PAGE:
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After Die-Off, Sea Stars Face Uncertain Future

Greg Davis

Sea star wasting syndrome was first documented in Kachemak Bay in 2014, but it wasn’t until last summer that the mysterious infection began killing sea stars in large numbers.

Nearly six months later, the long-term effects of the die-off remain unclear.

Katie Gavenus is a Masters student at the University of Washington. She began monitoring sea stars in Kachemak Bay in 2014 as part of a project with the Center for Alaskan Coastal Studies.

Even to the trained eye, the first signs of sea star wasting syndrome are easy to miss.

“There tend to be these white lesions. It kind of looks like it could be scars or raw spots from a bird pecking at it,” said Gavenus.

In 2014, most of the sea stars in the areas she monitored appeared healthy, with only about 10 percent showing signs of wasting syndrome.

Last summer, the infection appeared to spread. Gavenus watched as true stars, the classic five-armed species, died in record numbers. In many cases, the dying sea stars lost multiple arms.

“It was pretty eerie actually. We saw a lot of dismembered true star arms floating around. If the currents and the waves were just right, you’d get this line of true star arms along the surf line on the beach,” she said.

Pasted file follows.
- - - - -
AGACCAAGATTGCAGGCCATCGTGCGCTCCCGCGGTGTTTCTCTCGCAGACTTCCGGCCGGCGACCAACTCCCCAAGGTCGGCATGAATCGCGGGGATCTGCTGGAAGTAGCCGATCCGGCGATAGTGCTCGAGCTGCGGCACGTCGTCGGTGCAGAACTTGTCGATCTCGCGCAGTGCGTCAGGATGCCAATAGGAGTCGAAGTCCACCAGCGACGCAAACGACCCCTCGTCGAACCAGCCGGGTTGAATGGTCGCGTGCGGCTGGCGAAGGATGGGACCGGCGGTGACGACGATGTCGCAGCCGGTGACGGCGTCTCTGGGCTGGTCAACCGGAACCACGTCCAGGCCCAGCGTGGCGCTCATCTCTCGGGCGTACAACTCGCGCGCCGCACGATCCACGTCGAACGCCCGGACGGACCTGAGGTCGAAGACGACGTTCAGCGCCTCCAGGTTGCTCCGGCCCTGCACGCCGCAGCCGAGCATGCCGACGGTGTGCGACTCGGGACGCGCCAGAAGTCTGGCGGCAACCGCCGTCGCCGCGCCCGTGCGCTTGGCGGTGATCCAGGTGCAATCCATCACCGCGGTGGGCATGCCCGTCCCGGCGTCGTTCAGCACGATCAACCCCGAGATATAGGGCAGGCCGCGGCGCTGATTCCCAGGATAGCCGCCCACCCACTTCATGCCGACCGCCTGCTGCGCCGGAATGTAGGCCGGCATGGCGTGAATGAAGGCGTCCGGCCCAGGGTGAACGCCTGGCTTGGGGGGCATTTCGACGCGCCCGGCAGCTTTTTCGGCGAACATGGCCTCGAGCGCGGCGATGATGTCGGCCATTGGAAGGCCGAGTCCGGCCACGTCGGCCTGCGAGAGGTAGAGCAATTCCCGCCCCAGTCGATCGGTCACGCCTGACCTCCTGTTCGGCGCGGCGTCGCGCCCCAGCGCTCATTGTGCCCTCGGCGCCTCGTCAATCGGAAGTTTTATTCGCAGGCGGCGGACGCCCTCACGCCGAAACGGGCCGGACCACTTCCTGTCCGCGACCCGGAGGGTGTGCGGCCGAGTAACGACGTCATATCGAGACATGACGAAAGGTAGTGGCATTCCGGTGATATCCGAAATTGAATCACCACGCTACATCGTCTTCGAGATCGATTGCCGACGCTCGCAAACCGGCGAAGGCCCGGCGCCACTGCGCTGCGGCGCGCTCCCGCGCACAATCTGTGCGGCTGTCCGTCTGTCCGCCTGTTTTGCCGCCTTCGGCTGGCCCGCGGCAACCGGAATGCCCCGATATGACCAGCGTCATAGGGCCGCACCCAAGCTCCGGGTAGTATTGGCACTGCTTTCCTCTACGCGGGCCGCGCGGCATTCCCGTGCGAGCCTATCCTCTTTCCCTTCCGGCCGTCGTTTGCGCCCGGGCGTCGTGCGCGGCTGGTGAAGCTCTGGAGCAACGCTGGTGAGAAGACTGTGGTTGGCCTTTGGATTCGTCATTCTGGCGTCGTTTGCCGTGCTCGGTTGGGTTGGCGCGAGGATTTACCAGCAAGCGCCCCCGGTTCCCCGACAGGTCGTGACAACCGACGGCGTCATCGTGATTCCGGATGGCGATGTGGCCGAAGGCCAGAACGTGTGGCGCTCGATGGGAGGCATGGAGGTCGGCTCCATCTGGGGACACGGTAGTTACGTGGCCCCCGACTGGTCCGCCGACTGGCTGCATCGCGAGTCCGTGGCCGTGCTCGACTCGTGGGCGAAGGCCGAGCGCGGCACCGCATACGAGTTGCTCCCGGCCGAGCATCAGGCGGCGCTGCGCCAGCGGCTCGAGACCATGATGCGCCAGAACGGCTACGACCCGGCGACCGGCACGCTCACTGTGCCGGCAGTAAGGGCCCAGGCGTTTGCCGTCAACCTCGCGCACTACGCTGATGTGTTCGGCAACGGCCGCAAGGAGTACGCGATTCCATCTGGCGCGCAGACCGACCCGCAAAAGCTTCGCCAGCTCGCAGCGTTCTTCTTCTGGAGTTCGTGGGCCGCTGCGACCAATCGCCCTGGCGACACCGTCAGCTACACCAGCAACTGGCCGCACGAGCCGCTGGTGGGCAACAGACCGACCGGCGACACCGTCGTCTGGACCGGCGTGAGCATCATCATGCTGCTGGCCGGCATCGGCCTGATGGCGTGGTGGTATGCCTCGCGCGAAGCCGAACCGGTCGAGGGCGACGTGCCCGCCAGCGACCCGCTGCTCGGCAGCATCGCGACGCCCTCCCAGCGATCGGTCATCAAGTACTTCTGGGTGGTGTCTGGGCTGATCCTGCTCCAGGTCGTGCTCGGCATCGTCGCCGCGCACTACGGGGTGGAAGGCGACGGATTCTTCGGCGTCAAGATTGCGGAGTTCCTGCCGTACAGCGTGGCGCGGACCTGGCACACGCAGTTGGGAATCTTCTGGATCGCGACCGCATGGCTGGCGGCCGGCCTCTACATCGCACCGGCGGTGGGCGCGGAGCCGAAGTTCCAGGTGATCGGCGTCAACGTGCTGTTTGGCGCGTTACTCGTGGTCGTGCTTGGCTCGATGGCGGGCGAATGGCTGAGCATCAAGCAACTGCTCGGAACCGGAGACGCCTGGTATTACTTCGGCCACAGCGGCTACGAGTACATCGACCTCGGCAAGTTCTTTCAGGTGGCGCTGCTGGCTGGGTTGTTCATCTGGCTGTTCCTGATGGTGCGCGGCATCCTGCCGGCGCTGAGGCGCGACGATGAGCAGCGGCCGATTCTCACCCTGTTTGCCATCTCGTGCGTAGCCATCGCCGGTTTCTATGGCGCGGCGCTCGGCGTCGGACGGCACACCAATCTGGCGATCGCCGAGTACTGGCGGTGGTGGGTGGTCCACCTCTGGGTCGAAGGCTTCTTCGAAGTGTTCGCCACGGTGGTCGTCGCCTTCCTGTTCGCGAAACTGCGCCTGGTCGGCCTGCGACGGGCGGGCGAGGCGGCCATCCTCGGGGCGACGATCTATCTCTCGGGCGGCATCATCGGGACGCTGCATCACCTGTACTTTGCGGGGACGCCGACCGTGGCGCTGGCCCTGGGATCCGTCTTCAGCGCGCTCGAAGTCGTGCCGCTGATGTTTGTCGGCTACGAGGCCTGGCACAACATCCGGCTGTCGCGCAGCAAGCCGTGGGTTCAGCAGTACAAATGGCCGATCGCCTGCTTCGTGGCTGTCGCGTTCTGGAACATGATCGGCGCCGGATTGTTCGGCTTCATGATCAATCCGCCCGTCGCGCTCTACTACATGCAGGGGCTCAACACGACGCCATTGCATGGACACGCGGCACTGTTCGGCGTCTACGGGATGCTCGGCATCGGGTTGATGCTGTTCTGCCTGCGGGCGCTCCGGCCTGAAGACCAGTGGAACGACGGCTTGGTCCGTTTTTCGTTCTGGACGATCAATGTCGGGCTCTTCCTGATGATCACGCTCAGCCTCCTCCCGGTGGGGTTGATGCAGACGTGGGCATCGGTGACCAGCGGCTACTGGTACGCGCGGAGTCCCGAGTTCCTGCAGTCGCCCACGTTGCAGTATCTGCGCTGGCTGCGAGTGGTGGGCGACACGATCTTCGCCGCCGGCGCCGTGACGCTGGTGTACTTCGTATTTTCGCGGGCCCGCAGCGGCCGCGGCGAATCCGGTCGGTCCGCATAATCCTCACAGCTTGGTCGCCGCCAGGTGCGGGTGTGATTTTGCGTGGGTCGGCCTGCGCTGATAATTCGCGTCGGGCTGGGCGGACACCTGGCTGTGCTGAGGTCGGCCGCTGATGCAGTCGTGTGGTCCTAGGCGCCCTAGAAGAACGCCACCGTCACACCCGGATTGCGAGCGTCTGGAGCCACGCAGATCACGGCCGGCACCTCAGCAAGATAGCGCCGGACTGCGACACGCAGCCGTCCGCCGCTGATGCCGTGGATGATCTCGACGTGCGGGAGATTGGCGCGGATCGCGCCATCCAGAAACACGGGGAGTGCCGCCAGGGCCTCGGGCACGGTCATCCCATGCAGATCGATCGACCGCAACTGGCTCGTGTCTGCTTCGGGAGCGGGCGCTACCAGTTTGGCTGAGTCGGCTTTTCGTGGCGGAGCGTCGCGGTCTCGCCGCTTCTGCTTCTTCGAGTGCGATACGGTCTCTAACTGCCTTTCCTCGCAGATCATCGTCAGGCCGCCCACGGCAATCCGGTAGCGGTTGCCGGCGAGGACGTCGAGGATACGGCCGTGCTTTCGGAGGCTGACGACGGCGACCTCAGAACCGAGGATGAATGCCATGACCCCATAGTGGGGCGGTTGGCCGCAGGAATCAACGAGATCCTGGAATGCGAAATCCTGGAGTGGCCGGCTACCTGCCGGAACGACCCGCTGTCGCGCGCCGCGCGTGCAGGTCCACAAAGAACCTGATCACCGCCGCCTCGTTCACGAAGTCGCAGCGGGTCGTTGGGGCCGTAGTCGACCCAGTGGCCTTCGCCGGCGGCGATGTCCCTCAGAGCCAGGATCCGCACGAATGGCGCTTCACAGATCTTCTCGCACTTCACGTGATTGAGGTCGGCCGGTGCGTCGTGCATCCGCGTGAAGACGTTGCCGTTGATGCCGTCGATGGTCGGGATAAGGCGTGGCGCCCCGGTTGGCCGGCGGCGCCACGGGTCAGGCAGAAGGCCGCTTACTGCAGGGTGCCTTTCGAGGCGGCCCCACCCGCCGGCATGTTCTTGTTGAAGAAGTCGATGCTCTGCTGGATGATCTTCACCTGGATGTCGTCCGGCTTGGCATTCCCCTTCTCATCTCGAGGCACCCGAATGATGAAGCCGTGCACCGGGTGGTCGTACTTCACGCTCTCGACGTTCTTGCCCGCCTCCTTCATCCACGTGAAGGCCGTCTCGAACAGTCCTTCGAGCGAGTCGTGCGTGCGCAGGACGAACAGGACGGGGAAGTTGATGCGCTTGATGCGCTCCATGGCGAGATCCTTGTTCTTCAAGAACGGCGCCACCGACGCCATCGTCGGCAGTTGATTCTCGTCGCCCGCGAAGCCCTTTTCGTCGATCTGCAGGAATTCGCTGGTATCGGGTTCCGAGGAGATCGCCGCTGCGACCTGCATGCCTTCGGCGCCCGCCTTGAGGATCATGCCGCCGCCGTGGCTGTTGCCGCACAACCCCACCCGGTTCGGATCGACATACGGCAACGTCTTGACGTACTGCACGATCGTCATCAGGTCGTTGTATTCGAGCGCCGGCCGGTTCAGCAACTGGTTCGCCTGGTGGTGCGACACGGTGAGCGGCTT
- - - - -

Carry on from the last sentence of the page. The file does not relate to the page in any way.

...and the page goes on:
Other species, like the sunflower star, dissolved into what she calls a “pile of goo.”

“What you started to see were piles of what looked like someone had taken a sunflower star and put it in a blender and poured it out into a crevice in the tidepool,” said Gavenus.

Credit Dorle Harness / KBBI
Sun stars (Pycnopodia helianthoides) appear to be particularly vulnerable to sea star wasting syndrome. Infected individuals can disintegrate rapidly, often losing multiple arms. Here, a healthy sun star photographed in Kachemak Bay (at left) is shown next to an infected sun star (right).

Infected sea stars have appeared along the Pacific Coast since the 1970s, but the extent of this latest outbreak – stretching from Baja California to Alaska – is new.

In 2014, researchersidentified a virus in infected sea stars. However, they also found the virus present in preserved museum samples dating back to the 1940s – long before the outbreak began. That suggests there might be other factors contributing to the outbreak, such as changes in temperature or pH.

Another big unknown is how the loss of sea stars will affect intertidal habitats as a whole. Because sea stars are important predators of other marine invertebrates, like urchins and mussels, their disappearance could have cascading effects on species diversity.

“The big thing that I take away from all this is that there’s a lot that we do not yet know. It’s pretty fascinating to look at a lot of the connections and very humbling to realize that there’s a lot more that’s going on out there than we grasp right now,” said Gavenus.

Staff with the Center for Alaskan Coastal Studies returned to monitoring sites in Kachemak Bay in late January. While they didn’t see any signs of the disease, they also didn’t find any true stars or sunflower stars – two of the species hit hardest by wasting syndrome last summer.

Because sea stars often retreat to deeper waters in the winter, it's unclear whether these preliminary surveys are representative of sea star population trends in the region.

Coastal Studies staff and local volunteers plan to continue tracking sea star populations in Kachemak Bay throughout the year.